28.1 Introduction to OpenSSO, Agents, Migration and Co-existence

OpenSSO is the open source version of the Sun Access Management, Federation Management, and Web Services Security product.

Each OpenSSO Agent is a filter that is plugged into a container (Oracle WebLogic Server, JBoss, Apache, and so on) that hosts applications. OpenSSO Agents can co-exist together with Webgates, Access Clients, or OSSO Agents. Oracle provides OpenSSO Assessment and OpenSSO Migration tools that you can use to transition existing OpenSSO agents, profiles, and policies in to Access Manager.

See Also:

Oracle Fusion Middleware Upgrade Guide for Oracle Identity and Access Management for details about Oracle-provided tools and processes to assess and transition OpenSSO agents, profiles, and policies in to Access Manager.

Each OpenSSO Agent provides restricted access to applications by intercepting requests to these applications. After provisioning, OpenSSO Agents use OAM Server instead of the OpenSSO Server.


OpenSSO Agents must be registered with Access Manager to use OAM Server instead of the OpenSSO Server.

After provisioning, OpenSSO Agents use OAM Server instead of the OpenSSO Server. Restricted access to applications is provided by intercepting requests to these applications. OAM Server provides an OpenSSO Proxy that enables communication between the agent and OAM Server and facilitates SSO to the agent-protected application.

OAM Server provides an OpenSSO Proxy that enables communication between the agent and OAM Server and facilitates SSO to the agent-protected application. Using registered OpenSSO Agents, Access Manager provides the features outlined in Table 28-1 (authentication features and a subset of authorization features).

Table 28-1 Features: OpenSSO Agents with Access Manager

OpenSSo Agents Access Manager

Agent Authentication

User Authentication

User Single-Sign-On

User Single Logout

SSO in mixed agents case (between OpenSSO agent and WebGate agent)

User Authorization

Self and Sub-tree mode search

Policy Conditions (Identity, LDAP filter, Session attribute, IP Range, Temporal)

User profile attributes retrieval

Centralized Agent configuration with REST request or response

Migration of Agent profiles, Policies, User Stores, Authentication Stores

Migration Assessment tool

For more information, see:

28.1.1 About Migration and Co-existence Between OpenSSO and Access Manager

Access Manager supports co-existence with an existing OpenSSO Server deployment that has been migrated using the OpenSSO to Access Manager upgrade tool.

The OpenSSO to Access Manager Upgrade makes use of OpenSSO Discovery Agents and Policy mapping logic, which fulfills requirements described in following topics:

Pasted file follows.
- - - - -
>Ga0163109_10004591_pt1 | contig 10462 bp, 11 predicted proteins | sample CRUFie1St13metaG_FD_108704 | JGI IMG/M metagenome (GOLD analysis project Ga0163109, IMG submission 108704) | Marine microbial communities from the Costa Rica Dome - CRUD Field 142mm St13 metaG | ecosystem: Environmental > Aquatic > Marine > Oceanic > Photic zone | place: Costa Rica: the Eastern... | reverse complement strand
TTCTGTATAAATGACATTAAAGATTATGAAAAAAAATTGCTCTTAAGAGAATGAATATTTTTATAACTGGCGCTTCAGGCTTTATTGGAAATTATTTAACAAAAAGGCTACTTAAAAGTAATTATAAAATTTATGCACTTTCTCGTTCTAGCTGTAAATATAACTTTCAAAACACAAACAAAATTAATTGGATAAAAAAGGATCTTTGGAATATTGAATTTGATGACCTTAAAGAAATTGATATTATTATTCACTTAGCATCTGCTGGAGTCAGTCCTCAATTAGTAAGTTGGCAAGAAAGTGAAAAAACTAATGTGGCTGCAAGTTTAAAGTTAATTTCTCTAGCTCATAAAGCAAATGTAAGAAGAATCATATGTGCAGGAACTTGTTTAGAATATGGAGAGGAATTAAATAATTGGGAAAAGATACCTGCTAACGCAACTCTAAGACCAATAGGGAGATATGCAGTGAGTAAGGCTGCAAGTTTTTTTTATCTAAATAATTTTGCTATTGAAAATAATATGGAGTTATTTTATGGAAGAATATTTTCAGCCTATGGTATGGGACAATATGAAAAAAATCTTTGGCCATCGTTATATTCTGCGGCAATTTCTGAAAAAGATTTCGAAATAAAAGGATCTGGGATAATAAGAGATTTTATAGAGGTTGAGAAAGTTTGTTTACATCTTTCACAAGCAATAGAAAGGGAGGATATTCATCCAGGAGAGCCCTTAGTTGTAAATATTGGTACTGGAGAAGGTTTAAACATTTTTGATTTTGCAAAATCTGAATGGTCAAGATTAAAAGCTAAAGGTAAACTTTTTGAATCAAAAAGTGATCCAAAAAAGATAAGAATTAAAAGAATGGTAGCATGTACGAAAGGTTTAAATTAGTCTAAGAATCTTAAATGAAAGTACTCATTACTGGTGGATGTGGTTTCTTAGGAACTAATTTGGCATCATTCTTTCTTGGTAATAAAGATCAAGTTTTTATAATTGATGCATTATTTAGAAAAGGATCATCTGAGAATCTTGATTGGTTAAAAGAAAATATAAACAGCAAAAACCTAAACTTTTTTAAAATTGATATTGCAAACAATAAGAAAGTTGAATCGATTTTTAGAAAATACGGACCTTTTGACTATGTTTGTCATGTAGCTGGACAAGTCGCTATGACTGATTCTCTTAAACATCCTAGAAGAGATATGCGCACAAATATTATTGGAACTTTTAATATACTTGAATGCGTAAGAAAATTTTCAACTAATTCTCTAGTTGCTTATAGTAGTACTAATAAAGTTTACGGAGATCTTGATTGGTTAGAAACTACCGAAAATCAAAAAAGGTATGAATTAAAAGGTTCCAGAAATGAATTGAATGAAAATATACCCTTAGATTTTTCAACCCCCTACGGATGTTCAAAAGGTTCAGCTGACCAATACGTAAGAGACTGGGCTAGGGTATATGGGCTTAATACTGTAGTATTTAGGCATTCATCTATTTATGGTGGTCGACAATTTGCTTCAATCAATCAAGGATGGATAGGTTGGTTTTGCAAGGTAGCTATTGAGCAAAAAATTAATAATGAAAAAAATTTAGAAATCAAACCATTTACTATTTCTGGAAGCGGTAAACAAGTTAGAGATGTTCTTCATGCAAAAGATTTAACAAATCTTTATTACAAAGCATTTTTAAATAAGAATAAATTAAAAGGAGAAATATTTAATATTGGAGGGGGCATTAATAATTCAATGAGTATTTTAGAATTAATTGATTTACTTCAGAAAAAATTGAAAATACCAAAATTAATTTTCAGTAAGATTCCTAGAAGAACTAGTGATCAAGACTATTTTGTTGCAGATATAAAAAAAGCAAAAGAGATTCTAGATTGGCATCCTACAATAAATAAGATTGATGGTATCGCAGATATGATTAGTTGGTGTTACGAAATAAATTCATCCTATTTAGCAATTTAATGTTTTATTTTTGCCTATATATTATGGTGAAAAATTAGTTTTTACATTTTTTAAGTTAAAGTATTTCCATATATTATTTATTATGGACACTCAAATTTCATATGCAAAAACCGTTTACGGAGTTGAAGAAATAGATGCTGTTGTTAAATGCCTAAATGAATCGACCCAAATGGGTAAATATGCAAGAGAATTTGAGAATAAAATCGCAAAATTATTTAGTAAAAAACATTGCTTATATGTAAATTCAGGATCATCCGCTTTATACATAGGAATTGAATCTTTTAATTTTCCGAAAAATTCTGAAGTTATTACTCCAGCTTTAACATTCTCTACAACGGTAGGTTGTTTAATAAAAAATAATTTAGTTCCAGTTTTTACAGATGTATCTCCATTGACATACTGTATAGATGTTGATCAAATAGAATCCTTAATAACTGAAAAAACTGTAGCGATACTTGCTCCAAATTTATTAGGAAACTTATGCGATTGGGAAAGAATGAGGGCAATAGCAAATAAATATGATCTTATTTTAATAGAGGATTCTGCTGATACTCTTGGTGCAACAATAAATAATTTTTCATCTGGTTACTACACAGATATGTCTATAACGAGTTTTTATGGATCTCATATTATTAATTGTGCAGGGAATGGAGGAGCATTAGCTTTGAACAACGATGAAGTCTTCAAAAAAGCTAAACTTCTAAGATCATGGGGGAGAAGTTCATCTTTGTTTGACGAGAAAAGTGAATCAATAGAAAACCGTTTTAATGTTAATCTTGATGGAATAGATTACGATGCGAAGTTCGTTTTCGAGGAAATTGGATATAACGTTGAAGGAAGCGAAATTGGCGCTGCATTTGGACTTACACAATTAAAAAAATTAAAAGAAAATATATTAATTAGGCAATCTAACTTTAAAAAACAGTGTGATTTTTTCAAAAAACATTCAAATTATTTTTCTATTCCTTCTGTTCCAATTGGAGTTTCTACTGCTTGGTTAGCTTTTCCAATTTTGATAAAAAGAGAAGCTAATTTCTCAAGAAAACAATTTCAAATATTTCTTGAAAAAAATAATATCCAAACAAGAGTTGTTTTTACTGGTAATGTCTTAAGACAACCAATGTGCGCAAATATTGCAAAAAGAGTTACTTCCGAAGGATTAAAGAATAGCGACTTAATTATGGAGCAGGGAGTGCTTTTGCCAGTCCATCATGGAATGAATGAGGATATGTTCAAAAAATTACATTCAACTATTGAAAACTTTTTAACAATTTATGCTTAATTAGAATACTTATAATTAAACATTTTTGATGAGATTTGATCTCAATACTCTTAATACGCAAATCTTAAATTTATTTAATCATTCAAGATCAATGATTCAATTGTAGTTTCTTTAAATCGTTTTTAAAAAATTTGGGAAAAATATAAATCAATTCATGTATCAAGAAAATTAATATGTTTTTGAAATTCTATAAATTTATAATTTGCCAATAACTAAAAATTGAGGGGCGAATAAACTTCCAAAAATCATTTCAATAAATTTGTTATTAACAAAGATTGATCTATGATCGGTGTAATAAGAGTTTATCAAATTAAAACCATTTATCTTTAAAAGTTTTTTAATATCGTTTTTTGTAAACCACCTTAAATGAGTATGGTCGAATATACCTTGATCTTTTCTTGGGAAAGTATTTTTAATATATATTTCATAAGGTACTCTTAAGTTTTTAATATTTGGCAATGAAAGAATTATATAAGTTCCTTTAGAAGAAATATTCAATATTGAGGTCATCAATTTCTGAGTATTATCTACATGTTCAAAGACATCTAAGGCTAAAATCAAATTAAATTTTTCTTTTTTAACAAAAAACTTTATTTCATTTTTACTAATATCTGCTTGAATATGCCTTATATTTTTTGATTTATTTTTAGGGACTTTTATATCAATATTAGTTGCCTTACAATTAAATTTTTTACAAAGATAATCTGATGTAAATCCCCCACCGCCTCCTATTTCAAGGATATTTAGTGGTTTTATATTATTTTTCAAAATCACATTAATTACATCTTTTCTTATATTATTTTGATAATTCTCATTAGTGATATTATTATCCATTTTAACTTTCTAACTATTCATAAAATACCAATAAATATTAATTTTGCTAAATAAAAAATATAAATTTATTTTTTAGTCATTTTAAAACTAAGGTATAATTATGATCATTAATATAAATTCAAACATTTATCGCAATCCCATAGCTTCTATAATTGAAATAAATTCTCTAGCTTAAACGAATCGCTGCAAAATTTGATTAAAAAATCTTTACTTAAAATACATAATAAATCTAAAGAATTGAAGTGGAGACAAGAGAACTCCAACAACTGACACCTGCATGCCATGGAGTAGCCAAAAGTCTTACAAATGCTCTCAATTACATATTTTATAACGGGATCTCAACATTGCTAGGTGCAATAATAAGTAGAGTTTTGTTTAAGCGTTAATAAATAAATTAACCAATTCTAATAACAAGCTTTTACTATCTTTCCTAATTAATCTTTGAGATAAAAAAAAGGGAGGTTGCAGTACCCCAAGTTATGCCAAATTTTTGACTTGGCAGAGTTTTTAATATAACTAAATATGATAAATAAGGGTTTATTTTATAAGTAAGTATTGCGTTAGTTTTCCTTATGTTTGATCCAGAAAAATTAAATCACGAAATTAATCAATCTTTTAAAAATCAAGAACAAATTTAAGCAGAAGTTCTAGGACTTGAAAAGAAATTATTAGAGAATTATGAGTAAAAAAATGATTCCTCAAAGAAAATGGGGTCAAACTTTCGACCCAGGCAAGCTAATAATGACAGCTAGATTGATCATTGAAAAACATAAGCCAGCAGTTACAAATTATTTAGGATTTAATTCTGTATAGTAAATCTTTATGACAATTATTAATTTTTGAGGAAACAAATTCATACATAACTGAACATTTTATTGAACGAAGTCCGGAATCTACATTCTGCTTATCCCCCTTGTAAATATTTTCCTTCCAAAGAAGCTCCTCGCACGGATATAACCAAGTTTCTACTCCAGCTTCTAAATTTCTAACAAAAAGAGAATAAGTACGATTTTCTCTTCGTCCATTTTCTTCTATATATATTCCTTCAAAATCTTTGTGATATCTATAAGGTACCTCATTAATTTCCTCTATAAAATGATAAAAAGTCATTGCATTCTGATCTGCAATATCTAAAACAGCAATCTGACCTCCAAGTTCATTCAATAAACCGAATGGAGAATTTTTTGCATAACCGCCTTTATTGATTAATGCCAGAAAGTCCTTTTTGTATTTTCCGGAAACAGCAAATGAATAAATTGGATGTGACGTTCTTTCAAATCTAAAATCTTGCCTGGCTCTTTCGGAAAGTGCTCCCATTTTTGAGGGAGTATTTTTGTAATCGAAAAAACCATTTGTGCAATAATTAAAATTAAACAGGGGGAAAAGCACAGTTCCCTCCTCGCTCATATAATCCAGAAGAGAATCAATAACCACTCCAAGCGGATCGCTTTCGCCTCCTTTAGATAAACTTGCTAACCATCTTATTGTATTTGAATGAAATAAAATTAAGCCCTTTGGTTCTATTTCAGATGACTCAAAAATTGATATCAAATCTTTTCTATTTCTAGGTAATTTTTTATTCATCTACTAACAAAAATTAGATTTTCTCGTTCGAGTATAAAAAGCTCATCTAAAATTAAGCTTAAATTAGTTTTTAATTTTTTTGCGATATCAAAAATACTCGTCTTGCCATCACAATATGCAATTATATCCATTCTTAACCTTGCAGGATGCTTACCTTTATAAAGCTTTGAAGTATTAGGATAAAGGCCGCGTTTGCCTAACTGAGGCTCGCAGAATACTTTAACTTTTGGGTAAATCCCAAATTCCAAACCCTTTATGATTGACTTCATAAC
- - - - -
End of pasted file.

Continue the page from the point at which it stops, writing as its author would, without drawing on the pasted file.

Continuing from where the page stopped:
For System Requirements and Supported Platforms for Access Manager and OpenSSO, see the Oracle Identity and Access Management matrix on the following site:

http://www.oracle.com/technetwork/middleware/ias/downloads/fusion-certification-100350.html OpenSSO Policy Migration

The OpenSSO policy is mapped to Access Manager authentication and authorization policies based on available artifacts in the OpenSSO deployment.

Table 28-2 table outlines the mapping that occurs between OpenSSO and Access Manager during Policy migration.

Table 28-2 OpenSSO Policy Migration

Serian OpenSSO Access Manager


Policy Realm

Policy Domain



Authentication and Authorization Policies



Resources plus Host Identifier



Not specified (By default only "GET")



Identity Conditions in Authorization Policies



Authentication Scheme plus Authorization Conditions


Response Providers

Policy Responses Application Domain Creation During OpenSSO Migration

If an existing Access Manager Application Domain and policies do not match an OpenSSO policy domain, a new Application Domain is created in Access Manager.

The created Application Domain corresponds to an OpenSSO Realm. With respect to each Realm, (OpenSSO Top-level and Sub -level Realms), an Application Domain is created in Access Manager.

All existing Application Domains are compared against OpenSSO Policy Domains. The policy name is checked against all existing policies. If a policy of the same name exists, an error occurs. Otherwise, a new policy is created in Access Manager.


An OpenSSO policy referral policy is not migrated. OpenSSO Authentication Policy Migration

An OpenSSO policy containing valid rules and conditions is migrated to an Access Manager Authentication Policy: either a new policy to be created or an existing policy to be updated.

During policy creation, the OpenSSO policy rule host:port information is used to create the host identifier and exact resource URL (or URI) to the Application Domain.